No, AMD Did Not Sell The Keys To The x86 Kingdom – Here’s How The Chinese Joint Venture Works
If you recently read a story from a certain major publication, you might believe that AMD gave away its bread and butter x86 IP to China back in 2015. You might also be led to believe that signing a Chinese joint venture was the real reason AMD was able to make a turnaround. I have been reporting about AMD’s Zen microarchitecture since 2014 (before it was even made public) and had a difficult time believing the story got any technical scrutiny. This is my attempt to rectify that.
The information presented in this article was collected through various industry sources who are intimately familiar with these matters as well as on-record statements presented by AMD (these are annotated as such).
Primer: Let’s understand how AMD’s Chinese JV actually worked
One of the basic problems with the story in question is that it lacks a working understanding of how chip technology works or even how the AMD THATIC joint venture functioned. The latter is understandable considering the JV is somewhat shrouded in mystery and I had to pull quite a few strings to piece together the details, but as to why the technical portions of piece were not given the proper scrutiny – I have no idea.
So let’s begin with how the joint venture actually works. It is 2015 and AMD has to deal with two competing requirements at the same time: 1) Basic due diligence and internal SOPs which demanded that it not hand over its bread and butter, be in control of its IP at all times as well as have a controlling interest in any subsidiary (denoted by a majority shareholding) while at the same time 2) allowing China to claim the x86 chips were indigenous in nature. It achieved this through a two-part JV which was dubbed THATIC (Tianjin Haiguang Advanced Technology Investment Co., Ltd.) collectively.
The first entity was a majority-owned (51%) joint venture designed to handle the actual IP and was called Haiguang Microelectronics Co. Ltd. (aka HMC). HMC would also handle the fabrication of the chips as well have access to the blueprints to the metal layers. AMD would keep a close eye on the team working on the core. Since this was an AMD subsidiary, US authorities had no objection to it and the technology at that time was deemed “exportable”. In fact, AMD made the following statement on record:
Starting in 2015, AMD diligently and proactively briefed the Department of Defense, the Department of Commerce and multiple other agencies within the U.S. Government before entering into the joint ventures. AMD received no objections whatsoever from any agency to the formation of the joint ventures or to the transfer of technology – technology which was of lower performance than other commercially available processors. In fact, prior to the formation of the joint ventures and the transfer of technology, the Department of Commerce notified AMD that the technology proposed was not restricted or otherwise prohibited from being transferred. Given this clear feedback, AMD moved ahead with the joint ventures. – AMD Rep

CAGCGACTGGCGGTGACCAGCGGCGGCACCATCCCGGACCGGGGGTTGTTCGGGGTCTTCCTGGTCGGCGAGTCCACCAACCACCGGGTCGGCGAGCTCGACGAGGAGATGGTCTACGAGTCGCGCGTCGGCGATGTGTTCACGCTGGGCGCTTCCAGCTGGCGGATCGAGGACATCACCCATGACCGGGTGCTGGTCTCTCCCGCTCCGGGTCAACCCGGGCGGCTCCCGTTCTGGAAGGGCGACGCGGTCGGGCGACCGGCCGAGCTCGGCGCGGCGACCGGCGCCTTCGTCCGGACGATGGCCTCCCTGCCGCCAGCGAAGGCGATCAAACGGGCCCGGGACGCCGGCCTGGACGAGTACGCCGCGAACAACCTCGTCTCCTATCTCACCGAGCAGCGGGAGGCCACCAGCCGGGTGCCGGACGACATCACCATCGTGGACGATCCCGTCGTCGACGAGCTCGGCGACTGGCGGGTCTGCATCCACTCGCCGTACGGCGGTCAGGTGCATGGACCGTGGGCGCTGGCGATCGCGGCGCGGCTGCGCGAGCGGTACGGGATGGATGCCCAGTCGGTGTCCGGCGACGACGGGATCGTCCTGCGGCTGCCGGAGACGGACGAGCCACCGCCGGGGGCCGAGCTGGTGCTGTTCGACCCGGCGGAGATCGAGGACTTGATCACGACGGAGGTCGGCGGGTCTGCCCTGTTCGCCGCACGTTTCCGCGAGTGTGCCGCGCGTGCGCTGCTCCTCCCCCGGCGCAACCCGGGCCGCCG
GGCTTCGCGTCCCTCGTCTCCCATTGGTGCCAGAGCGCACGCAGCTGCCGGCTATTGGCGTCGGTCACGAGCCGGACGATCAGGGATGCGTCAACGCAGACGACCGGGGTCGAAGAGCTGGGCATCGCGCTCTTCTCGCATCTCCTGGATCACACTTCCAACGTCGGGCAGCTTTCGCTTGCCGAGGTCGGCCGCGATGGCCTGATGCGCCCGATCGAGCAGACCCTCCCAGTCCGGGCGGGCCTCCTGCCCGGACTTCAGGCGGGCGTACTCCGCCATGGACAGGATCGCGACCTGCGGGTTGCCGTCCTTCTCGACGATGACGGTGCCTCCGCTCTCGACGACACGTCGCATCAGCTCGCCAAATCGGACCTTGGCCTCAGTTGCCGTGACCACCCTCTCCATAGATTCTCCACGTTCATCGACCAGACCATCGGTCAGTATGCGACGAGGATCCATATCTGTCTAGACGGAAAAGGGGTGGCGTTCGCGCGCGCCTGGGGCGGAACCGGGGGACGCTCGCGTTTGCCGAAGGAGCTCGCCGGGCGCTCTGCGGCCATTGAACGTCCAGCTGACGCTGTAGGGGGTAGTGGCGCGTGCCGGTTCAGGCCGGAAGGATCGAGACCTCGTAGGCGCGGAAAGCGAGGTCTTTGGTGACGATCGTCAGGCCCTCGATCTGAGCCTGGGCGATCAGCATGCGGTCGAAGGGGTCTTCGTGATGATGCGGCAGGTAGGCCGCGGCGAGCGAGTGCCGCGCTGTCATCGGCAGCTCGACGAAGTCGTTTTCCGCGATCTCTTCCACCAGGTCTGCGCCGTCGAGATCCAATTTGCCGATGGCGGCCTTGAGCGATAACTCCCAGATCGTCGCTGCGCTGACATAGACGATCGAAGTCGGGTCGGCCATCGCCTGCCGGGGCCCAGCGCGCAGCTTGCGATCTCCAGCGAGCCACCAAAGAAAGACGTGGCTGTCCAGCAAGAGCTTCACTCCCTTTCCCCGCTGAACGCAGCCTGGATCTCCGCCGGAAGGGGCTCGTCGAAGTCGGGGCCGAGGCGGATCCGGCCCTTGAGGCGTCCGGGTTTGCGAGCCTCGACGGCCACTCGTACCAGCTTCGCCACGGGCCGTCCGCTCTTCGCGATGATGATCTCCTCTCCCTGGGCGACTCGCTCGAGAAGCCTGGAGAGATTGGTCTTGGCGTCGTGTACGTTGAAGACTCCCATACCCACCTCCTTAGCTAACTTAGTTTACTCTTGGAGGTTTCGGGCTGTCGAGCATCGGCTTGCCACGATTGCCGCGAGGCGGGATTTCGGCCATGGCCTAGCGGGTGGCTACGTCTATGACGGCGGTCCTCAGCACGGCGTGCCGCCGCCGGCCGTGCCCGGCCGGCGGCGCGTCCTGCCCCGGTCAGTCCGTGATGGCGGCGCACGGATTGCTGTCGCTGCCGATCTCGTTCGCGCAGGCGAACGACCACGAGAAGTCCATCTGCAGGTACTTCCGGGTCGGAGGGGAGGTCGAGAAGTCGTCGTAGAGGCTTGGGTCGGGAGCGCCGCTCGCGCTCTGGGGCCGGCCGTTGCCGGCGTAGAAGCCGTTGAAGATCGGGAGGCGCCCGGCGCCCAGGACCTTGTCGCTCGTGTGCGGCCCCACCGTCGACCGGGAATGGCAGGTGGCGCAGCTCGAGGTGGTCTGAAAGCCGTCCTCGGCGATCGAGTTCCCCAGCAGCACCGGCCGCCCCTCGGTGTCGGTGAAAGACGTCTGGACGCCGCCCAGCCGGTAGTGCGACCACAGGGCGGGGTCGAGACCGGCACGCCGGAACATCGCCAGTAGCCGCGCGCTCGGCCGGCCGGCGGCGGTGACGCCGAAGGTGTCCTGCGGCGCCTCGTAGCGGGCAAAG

But of course, this did not fulfill China’s desire of calling the processor “homegrown” and that is where Chengdu Haiguang Integrated Circuit Design Co., Ltd (aka HYGON) comes in. HYGON only had a minority AMD stake (30%) and was responsible for designing the top-level architecture for the Dhyana processors. Considering Dhyana processors are practically a replica of their EPYC counterparts and Linux users even managed to port EPYC code over to run on Dhyana indicates that this part of the JV was nothing more than an exercise in formality to declare the processor indigenous.
The pathway looked something like this:
- AMD US created a special IP for HMC, lets call it the Dhyana x86 IP, which was a single Zen Gen-1 core IP only capable of being produced at GlobalFoundries US (note: processor recipes are specific to foundries, you cannot use one recipe at another foundry without talent and resource extensive porting) that was modified to have proprietary US encryption tech removed and was slightly slower than its EPYC counterparts.
- This IP was handed off to HMC, still in AMD’s control.
- The sensitive layers (including RTL) in the IP were removed and licensed to HYGON to “design”.
- HYGON “designed” the top level of the processor and returned the IP to HMC for fabrication.
- HMC added back the critical blueprints and sent the design to GlobalFoundries for production.
- GlobalFoundries sent the fabricated chips (on its 14nm node) back to HMC. These are now as impervious to reverse engineering as any off-the-shelf EPYC or Xeon part.
- These finished chips were sold back to HYGON to package and assemble.
- The final “indigenous” HYGON processors are sold to the Chinese market and this includes the likes of SUGON.
Appearances matter a lot in this deal and if you look at it closely you will see that no IP ever actually exchanged hands. In fact, I would even hazard a guess that not much changed during the “designing” process at HYGON – the evidence betrays any such thought. The end result of this arrangement was that the US & AMD were happy and China was happy – at least back in 2015. With the new political environment, of course, the sensitivity to this deal has changed.